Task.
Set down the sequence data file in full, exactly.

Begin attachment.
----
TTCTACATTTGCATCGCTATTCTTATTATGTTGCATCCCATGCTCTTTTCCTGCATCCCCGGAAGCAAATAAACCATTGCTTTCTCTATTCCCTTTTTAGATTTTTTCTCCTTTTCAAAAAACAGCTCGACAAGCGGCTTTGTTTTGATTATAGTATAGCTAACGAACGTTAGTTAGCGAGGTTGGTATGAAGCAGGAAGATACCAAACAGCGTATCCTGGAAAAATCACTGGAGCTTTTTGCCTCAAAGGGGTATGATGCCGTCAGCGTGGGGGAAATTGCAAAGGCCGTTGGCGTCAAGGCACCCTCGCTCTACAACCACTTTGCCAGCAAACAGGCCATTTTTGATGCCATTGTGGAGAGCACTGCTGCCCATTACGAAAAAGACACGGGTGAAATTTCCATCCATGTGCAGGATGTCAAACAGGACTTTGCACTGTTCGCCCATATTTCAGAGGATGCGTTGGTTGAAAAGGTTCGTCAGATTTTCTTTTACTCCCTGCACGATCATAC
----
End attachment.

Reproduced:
TTCTACATTTGCATCGCTATTCTTATTATGTTGCATCCCATGCTCTTTTCCTGCATCCCCGGAAGCAAATAAACCATTGCTTTCTCTATTCCCTTTTTAGATTTTTTCTCCTTTTCAAAAAACAGCTCGACAAGCGGCTTTGTTTTGATTATAGTATAGCTAACGAACGTTAGTTAGCGAGGTTGGTATGAAGCAGGAAGATACCAAACAGCGTATCCTGGAAAAATCACTGGAGCTTTTTGCCTCAAAGGGGTATGATGCCGTCAGCGTGGGGGAAATTGCAAAGGCCGTTGGCGTCAAGGCACCCTCGCTCTACAACCACTTTGCCAGCAAACAGGCCATTTTTGATGCCATTGTGGAGAGCACTGCTGCCCATTACGAAAAAGACACGGGTGAAATTTCCATCCATGTGCAGGATGTCAAACAGGACTTTGCACTGTTCGCCCATATTTCAGAGGATGCGTTGGTTGAAAAGGTTCGTCAGATTTTCTTTTACTCCCTGCACGATCATAC